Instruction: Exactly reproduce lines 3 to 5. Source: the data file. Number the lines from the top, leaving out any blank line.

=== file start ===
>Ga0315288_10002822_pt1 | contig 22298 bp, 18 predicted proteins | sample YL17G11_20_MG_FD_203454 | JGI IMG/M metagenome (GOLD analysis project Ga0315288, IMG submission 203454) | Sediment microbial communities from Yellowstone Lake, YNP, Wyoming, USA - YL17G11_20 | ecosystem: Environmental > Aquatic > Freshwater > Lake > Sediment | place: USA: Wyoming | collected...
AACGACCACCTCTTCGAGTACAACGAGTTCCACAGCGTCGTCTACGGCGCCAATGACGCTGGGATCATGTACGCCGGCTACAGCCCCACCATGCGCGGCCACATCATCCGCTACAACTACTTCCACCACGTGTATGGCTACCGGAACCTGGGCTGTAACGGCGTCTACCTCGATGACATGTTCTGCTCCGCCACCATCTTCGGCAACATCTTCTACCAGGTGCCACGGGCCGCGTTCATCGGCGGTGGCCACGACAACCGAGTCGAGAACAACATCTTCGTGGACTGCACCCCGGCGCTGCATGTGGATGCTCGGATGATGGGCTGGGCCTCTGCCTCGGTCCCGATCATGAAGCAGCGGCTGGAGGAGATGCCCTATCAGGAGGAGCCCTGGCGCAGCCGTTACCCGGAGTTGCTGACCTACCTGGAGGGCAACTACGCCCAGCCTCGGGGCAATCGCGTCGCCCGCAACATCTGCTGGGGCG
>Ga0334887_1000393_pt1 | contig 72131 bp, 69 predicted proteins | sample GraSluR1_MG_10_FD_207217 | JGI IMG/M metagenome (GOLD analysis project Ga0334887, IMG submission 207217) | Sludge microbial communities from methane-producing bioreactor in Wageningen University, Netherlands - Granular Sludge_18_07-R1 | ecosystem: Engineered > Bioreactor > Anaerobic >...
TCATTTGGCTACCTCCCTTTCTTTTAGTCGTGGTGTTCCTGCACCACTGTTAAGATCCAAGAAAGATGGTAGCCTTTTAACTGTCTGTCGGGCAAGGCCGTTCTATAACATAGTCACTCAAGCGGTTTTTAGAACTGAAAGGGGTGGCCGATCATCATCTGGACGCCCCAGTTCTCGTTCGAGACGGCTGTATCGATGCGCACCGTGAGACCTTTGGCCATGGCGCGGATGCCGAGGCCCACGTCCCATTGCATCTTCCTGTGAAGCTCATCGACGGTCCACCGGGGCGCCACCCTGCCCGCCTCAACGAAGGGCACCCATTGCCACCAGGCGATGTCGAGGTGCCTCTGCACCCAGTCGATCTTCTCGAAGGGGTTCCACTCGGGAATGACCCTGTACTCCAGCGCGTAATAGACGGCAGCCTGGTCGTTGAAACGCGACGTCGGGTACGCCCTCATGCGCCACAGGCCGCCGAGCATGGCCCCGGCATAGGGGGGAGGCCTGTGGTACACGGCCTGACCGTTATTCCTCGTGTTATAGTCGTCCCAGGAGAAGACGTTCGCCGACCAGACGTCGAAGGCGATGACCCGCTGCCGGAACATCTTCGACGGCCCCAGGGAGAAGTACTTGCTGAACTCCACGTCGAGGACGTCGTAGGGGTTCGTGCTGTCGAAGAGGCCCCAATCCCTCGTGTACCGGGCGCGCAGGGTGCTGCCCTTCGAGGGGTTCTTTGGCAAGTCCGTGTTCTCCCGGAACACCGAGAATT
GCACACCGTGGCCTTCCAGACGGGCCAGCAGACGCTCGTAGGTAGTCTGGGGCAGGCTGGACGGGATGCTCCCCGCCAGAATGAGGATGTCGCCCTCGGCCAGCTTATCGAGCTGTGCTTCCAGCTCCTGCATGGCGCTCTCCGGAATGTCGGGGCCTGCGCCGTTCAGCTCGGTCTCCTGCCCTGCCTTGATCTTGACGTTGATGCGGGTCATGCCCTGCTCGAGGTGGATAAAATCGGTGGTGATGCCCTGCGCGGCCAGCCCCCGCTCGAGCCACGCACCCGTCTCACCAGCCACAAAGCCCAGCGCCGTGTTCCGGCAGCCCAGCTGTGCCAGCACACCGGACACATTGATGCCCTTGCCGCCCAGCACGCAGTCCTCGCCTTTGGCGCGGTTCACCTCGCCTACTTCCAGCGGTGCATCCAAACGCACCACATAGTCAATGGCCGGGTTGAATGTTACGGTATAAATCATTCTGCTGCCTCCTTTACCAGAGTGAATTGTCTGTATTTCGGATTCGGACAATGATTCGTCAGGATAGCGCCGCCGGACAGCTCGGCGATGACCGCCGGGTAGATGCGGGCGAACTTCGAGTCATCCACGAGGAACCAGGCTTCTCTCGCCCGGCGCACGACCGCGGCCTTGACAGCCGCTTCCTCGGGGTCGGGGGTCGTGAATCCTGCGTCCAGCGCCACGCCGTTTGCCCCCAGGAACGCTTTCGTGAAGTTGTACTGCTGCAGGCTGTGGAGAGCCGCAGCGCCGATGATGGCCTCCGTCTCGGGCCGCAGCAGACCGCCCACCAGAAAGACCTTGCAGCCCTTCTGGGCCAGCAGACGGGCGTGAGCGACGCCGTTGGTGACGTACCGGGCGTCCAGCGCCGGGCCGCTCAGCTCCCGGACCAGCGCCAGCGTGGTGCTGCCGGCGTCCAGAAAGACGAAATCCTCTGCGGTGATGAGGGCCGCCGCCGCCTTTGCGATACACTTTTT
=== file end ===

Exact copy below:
>Ga0334887_1000393_pt1 | contig 72131 bp, 69 predicted proteins | sample GraSluR1_MG_10_FD_207217 | JGI IMG/M metagenome (GOLD analysis project Ga0334887, IMG submission 207217) | Sludge microbial communities from methane-producing bioreactor in Wageningen University, Netherlands - Granular Sludge_18_07-R1 | ecosystem: Engineered > Bioreactor > Anaerobic >...
TCATTTGGCTACCTCCCTTTCTTTTAGTCGTGGTGTTCCTGCACCACTGTTAAGATCCAAGAAAGATGGTAGCCTTTTAACTGTCTGTCGGGCAAGGCCGTTCTATAACATAGTCACTCAAGCGGTTTTTAGAACTGAAAGGGGTGGCCGATCATCATCTGGACGCCCCAGTTCTCGTTCGAGACGGCTGTATCGATGCGCACCGTGAGACCTTTGGCCATGGCGCGGATGCCGAGGCCCACGTCCCATTGCATCTTCCTGTGAAGCTCATCGACGGTCCACCGGGGCGCCACCCTGCCCGCCTCAACGAAGGGCACCCATTGCCACCAGGCGATGTCGAGGTGCCTCTGCACCCAGTCGATCTTCTCGAAGGGGTTCCACTCGGGAATGACCCTGTACTCCAGCGCGTAATAGACGGCAGCCTGGTCGTTGAAACGCGACGTCGGGTACGCCCTCATGCGCCACAGGCCGCCGAGCATGGCCCCGGCATAGGGGGGAGGCCTGTGGTACACGGCCTGACCGTTATTCCTCGTGTTATAGTCGTCCCAGGAGAAGACGTTCGCCGACCAGACGTCGAAGGCGATGACCCGCTGCCGGAACATCTTCGACGGCCCCAGGGAGAAGTACTTGCTGAACTCCACGTCGAGGACGTCGTAGGGGTTCGTGCTGTCGAAGAGGCCCCAATCCCTCGTGTACCGGGCGCGCAGGGTGCTGCCCTTCGAGGGGTTCTTTGGCAAGTCCGTGTTCTCCCGGAACACCGAGAATT
GCACACCGTGGCCTTCCAGACGGGCCAGCAGACGCTCGTAGGTAGTCTGGGGCAGGCTGGACGGGATGCTCCCCGCCAGAATGAGGATGTCGCCCTCGGCCAGCTTATCGAGCTGTGCTTCCAGCTCCTGCATGGCGCTCTCCGGAATGTCGGGGCCTGCGCCGTTCAGCTCGGTCTCCTGCCCTGCCTTGATCTTGACGTTGATGCGGGTCATGCCCTGCTCGAGGTGGATAAAATCGGTGGTGATGCCCTGCGCGGCCAGCCCCCGCTCGAGCCACGCACCCGTCTCACCAGCCACAAAGCCCAGCGCCGTGTTCCGGCAGCCCAGCTGTGCCAGCACACCGGACACATTGATGCCCTTGCCGCCCAGCACGCAGTCCTCGCCTTTGGCGCGGTTCACCTCGCCTACTTCCAGCGGTGCATCCAAACGCACCACATAGTCAATGGCCGGGTTGAATGTTACGGTATAAATCATTCTGCTGCCTCCTTTACCAGAGTGAATTGTCTGTATTTCGGATTCGGACAATGATTCGTCAGGATAGCGCCGCCGGACAGCTCGGCGATGACCGCCGGGTAGATGCGGGCGAACTTCGAGTCATCCACGAGGAACCAGGCTTCTCTCGCCCGGCGCACGACCGCGGCCTTGACAGCCGCTTCCTCGGGGTCGGGGGTCGTGAATCCTGCGTCCAGCGCCACGCCGTTTGCCCCCAGGAACGCTTTCGTGAAGTTGTACTGCTGCAGGCTGTGGAGAGCCGCAGCGCCGATGATGGCCTCCGTCTCGGGCCGCAGCAGACCGCCCACCAGAAAGACCTTGCAGCCCTTCTGGGCCAGCAGACGGGCGTGAGCGACGCCGTTGGTGACGTACCGGGCGTCCAGCGCCGGGCCGCTCAGCTCCCGGACCAGCGCCAGCGTGGTGCTGCCGGCGTCCAGAAAGACGAAATCCTCTGCGGTGATGAGGGCCGCCGCCGCCTTTGCGATACACTTTTT